The UR has also sharply increased among those who are more educated. Since 2011-12, the UR among rural males has increased by almost three times, from 1.7 per cent to 5.7 per cent. Those who have higher degree of education and those who are completely not-literate have witnessed almost the same level of unemployment.
Interestingly, unemployment among rural not-literate females has reduced and among urban females, the number of those who are literate up to primary-level jobs, is the same as 2011-12. (See table below)

Table 3: Unemployment rates (in per cent) according to usual status for the persons of age 15 years and above with different educational attainments during 2004-05, 2009-10, 2011-12 and 2017-18
Among social groups, the highest UR is among the ‘General’ or ‘Others’ category — 6.7 per cent. This groups is followed by Schedule Castes (6.3 per cent), Other Backward Classes (6 per cent) and Scheduled Tribes (4.3 per cent).
Among religious groups, Christians have the highest UR in both urban and rural areas. In rural areas, Christians have a UR of 7.4 per cent, Muslims have a UR of 6.5 per cent, Sikhs 6.3 per cent and Hindus 5.2 per cent.
In urban areas, Christians have a UR of 11 per cent, Sikhs 9.1 per cent, followed by Muslims 8.5 per cent and Hindus 7.6 per cent.

Unemployment among rural youth at highest level since 93-94

Unemployment among rural youth at highest level since 93-94

In rural areas, Kerala had the worst record with 21.7% of its youth unemployed followed by Assam with about 15%
Unemployment among rural youth at highest level since 93-94
Rural unemployment was about 4.7% for both rural males and females in 2009-10. In 1993-94, 3.5% of rural young men in the labour force had no jobs. The corresponding figure was 1.9% for young women in rural areas. Photo: Mint
New Delhi: Joblessness among the youth aged 15 to 29 years in rural areas has hit the highest level since 1993-94, official five-yearly survey data shows, raising potentially difficult questions for the Congress-led United Progressive Alliance government just months before the Lok Sabha polls are due.
About 5% of rural young men and women remained without jobs in 2011-12, a new report on the 2011-12 survey released on Friday shows.
Rural unemployment was about 4.7% for both rural males and females in 2009-10. In 1993-94, 3.5% of rural young men in the labour force had no jobs. The corresponding figure was 1.9% for young women in rural areas.
Experts said a rising trend in the unemployment rate in rural areas could indicate a structural shift in the labour market that policymakers have not adequately addressed.
“These data are very worrying because they show how the declines in agricultural employment have not been met by rising jobs in other activities, since only construction has shown a significant increase. So there are few options for the growing number of youth who have gone through more secondary and tertiary education. What is even more shocking is how little the government is responding to these trends with any sense of urgency,”said Jayati Ghosh, professor of economics at Jawaharlal Nehru University. Workforce in agriculture fell below 50% for the first time in 2011-12.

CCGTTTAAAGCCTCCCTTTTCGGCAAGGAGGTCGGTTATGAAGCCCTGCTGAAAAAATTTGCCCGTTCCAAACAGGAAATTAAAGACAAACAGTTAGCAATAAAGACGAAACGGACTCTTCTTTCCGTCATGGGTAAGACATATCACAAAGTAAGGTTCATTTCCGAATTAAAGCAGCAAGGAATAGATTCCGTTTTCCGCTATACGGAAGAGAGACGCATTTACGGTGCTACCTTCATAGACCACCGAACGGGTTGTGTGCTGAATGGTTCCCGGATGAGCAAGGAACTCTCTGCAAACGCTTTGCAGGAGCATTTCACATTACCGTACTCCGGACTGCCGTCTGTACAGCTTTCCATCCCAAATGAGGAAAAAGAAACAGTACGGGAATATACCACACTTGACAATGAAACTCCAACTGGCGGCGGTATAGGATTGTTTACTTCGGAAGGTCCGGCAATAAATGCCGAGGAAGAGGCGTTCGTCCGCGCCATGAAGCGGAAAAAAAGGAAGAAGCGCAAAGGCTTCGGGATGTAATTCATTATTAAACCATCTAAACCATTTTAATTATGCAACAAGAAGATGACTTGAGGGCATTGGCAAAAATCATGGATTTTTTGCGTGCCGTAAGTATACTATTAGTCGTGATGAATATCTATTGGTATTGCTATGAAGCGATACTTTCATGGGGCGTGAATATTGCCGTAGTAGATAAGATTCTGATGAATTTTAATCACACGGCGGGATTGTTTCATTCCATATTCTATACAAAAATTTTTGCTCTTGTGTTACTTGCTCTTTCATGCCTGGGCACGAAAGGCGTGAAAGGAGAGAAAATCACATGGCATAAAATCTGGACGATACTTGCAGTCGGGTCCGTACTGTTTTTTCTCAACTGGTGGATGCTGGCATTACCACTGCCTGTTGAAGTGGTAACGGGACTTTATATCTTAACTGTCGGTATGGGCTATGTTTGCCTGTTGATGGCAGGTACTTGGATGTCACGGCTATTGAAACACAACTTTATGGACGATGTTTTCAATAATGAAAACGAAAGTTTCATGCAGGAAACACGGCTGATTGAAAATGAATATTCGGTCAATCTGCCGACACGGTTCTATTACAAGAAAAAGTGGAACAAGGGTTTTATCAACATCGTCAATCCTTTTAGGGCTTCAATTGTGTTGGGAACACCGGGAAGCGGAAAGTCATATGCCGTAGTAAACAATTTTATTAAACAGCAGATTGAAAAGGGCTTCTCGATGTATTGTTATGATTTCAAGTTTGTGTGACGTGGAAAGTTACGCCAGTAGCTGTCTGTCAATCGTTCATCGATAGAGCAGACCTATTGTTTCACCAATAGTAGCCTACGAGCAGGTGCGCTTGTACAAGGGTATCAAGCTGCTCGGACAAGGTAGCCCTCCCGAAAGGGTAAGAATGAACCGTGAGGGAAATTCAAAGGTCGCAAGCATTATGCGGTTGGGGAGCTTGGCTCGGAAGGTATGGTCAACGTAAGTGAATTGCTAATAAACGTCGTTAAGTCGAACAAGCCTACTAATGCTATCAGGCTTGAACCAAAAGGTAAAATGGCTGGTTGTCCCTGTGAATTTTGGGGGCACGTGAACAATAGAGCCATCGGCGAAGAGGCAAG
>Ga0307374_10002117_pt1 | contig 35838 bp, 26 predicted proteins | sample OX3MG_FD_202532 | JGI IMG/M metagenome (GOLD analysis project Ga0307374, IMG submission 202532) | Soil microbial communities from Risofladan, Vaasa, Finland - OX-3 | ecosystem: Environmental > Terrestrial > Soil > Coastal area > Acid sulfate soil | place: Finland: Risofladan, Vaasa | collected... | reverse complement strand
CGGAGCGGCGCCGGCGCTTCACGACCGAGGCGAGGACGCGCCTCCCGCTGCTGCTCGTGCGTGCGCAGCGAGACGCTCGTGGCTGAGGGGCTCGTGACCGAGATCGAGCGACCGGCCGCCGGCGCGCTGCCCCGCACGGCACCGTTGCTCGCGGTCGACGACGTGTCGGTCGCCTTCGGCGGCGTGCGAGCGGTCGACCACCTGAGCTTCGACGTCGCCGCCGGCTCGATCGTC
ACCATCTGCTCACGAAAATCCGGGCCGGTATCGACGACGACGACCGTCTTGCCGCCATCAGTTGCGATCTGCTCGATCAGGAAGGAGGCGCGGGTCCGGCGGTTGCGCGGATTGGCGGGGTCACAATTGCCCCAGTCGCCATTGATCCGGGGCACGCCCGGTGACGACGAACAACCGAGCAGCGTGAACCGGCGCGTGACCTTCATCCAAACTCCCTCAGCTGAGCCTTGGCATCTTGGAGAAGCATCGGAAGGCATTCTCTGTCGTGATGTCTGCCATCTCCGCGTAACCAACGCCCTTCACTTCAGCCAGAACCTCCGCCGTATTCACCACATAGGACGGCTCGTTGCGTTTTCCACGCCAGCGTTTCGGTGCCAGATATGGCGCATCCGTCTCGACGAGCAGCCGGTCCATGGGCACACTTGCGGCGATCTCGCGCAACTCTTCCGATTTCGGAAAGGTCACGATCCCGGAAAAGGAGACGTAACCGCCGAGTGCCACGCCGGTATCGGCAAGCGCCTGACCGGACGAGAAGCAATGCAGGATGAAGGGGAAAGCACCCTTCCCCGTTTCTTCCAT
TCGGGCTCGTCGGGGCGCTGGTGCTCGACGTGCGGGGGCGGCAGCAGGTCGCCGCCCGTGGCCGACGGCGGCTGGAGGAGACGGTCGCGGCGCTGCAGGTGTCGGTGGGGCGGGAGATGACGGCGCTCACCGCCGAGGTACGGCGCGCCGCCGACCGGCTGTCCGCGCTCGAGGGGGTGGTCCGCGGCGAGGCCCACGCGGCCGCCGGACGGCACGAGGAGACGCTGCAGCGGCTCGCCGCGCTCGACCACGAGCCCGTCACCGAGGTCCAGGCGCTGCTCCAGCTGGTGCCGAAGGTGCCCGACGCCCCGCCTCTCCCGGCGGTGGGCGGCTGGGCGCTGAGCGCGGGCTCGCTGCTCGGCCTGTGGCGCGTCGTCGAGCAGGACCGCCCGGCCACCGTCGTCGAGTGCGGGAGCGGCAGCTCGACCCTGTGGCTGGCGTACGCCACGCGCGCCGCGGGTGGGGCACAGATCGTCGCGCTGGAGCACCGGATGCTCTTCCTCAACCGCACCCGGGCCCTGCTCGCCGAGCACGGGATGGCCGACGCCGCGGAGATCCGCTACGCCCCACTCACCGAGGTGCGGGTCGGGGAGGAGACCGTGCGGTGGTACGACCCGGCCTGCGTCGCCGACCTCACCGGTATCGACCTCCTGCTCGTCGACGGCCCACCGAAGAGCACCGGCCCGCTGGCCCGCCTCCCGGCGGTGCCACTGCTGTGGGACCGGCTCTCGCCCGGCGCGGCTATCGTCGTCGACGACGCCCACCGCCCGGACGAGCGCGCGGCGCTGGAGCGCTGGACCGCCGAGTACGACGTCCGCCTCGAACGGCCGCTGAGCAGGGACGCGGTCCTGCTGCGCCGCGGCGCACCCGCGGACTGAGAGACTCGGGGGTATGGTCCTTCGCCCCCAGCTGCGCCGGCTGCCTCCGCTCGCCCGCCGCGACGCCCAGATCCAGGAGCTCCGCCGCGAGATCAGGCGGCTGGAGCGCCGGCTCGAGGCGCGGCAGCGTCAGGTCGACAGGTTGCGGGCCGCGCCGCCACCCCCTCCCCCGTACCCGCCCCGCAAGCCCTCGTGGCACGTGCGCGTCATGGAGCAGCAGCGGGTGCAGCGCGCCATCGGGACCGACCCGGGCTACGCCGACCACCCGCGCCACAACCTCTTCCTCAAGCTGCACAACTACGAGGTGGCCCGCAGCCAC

The proportion of workers engaged in agricultural activities fell from 81% in 1977-78 to 63% in 2009-10 to 59 % in 2011-12 for rural males and from 88% in 1977-78 to 79% to 75 % in 2011-12 for rural females, the National Sample Survey Office’s survey reports show.
Pronab Sen, chairman of the National Statistical Commission, said it could be that enough jobs to absorb raw youth are no longer being created.
The report said, “Over the years, there has been considerable increase in the proportion of workers engaged in ‘construction’. Between 1977-78 and 2011-12, the increase in the proportion of workers in ‘construction’ was about 11 percentage points for rural males, 6 percentage points for rural females, 7 percentage points for urban males and 2 percentage points for urban females.”
In rural areas, Kerala had the worst record with 21.7% of its youth unemployed followed by Assam with about 15% and Uttarakhand with about 11% youth unemployed.
In urban areas, Jammu and Kashmir had the highest proportion of unemployed young persons at 18.7%, followed by Assam and Kerala.
To be sure, higher unemployment among youth, particularly educated youth, has always been higher when compared to the overall average of all age groups.
The unemployment rate among educated youth was 8.1 % for rural males, 15.5 % for rural females, 11.7 % for urban males and 19.8% for urban females, the report said.
The trend of urban unemployment rates, in general and for youth, being higher than those in rural areas continued in 2011-12.
But, the trend over time has been more mixed in urban areas, where although it has declined to its lowest level since 1993-94 for young women to 13.1%, it rose from its all time low of 7.5% in 2009-10 for young men to touch 8.1%.
The rise in joblessness holds true when statistical investigators ask persons about their employment status in the one year till the survey, or their usual principal and subsidiary status.
However, unemployment by current daily status, where statistical investigators ask persons about their employment status on each day of the week before the survey, has declined since 1993-94 for all areas.
The report said the difference between the two measures of unemployment reflected, among other things, intermittent employment.